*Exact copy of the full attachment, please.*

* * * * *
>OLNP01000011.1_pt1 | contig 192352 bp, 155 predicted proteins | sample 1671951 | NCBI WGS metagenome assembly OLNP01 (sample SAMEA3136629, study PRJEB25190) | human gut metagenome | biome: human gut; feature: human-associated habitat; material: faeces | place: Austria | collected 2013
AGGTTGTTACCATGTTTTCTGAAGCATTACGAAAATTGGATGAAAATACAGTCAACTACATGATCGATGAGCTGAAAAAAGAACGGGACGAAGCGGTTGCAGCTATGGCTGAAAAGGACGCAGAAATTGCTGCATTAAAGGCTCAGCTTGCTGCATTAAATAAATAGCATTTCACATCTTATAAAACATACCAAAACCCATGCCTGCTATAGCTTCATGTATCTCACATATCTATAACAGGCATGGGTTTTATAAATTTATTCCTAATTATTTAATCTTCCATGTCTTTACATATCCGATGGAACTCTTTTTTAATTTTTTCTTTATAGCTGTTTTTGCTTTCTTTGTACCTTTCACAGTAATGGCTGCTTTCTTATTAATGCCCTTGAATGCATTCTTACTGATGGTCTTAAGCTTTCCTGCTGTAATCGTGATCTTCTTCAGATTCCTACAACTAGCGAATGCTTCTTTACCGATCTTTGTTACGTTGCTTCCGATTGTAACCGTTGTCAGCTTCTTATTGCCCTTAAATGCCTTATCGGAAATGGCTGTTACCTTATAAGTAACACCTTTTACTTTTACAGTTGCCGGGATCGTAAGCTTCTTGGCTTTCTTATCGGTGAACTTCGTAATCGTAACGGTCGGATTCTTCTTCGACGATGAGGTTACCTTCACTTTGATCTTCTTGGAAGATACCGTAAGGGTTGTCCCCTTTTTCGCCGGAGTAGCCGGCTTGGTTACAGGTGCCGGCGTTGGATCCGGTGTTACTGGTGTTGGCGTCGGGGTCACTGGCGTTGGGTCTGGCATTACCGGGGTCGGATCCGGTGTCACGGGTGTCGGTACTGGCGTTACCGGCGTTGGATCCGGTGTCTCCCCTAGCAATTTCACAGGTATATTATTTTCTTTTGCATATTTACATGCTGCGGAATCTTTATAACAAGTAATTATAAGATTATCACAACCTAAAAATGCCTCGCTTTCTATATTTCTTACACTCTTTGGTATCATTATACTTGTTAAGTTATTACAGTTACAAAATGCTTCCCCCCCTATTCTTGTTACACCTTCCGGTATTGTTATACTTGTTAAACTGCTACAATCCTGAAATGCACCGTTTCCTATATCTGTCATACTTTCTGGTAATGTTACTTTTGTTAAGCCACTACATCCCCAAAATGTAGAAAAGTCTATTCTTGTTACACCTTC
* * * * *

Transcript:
>OLNP01000011.1_pt1 | contig 192352 bp, 155 predicted proteins | sample 1671951 | NCBI WGS metagenome assembly OLNP01 (sample SAMEA3136629, study PRJEB25190) | human gut metagenome | biome: human gut; feature: human-associated habitat; material: faeces | place: Austria | collected 2013
AGGTTGTTACCATGTTTTCTGAAGCATTACGAAAATTGGATGAAAATACAGTCAACTACATGATCGATGAGCTGAAAAAAGAACGGGACGAAGCGGTTGCAGCTATGGCTGAAAAGGACGCAGAAATTGCTGCATTAAAGGCTCAGCTTGCTGCATTAAATAAATAGCATTTCACATCTTATAAAACATACCAAAACCCATGCCTGCTATAGCTTCATGTATCTCACATATCTATAACAGGCATGGGTTTTATAAATTTATTCCTAATTATTTAATCTTCCATGTCTTTACATATCCGATGGAACTCTTTTTTAATTTTTTCTTTATAGCTGTTTTTGCTTTCTTTGTACCTTTCACAGTAATGGCTGCTTTCTTATTAATGCCCTTGAATGCATTCTTACTGATGGTCTTAAGCTTTCCTGCTGTAATCGTGATCTTCTTCAGATTCCTACAACTAGCGAATGCTTCTTTACCGATCTTTGTTACGTTGCTTCCGATTGTAACCGTTGTCAGCTTCTTATTGCCCTTAAATGCCTTATCGGAAATGGCTGTTACCTTATAAGTAACACCTTTTACTTTTACAGTTGCCGGGATCGTAAGCTTCTTGGCTTTCTTATCGGTGAACTTCGTAATCGTAACGGTCGGATTCTTCTTCGACGATGAGGTTACCTTCACTTTGATCTTCTTGGAAGATACCGTAAGGGTTGTCCCCTTTTTCGCCGGAGTAGCCGGCTTGGTTACAGGTGCCGGCGTTGGATCCGGTGTTACTGGTGTTGGCGTCGGGGTCACTGGCGTTGGGTCTGGCATTACCGGGGTCGGATCCGGTGTCACGGGTGTCGGTACTGGCGTTACCGGCGTTGGATCCGGTGTCTCCCCTAGCAATTTCACAGGTATATTATTTTCTTTTGCATATTTACATGCTGCGGAATCTTTATAACAAGTAATTATAAGATTATCACAACCTAAAAATGCCTCGCTTTCTATATTTCTTACACTCTTTGGTATCATTATACTTGTTAAGTTATTACAGTTACAAAATGCTTCCCCCCCTATTCTTGTTACACCTTCCGGTATTGTTATACTTGTTAAACTGCTACAATCCTGAAATGCACCGTTTCCTATATCTGTCATACTTTCTGGTAATGTTACTTTTGTTAAGCCACTACATCCCCAAAATGTAGAAAAGTCTATTCTTGTTACACCTTC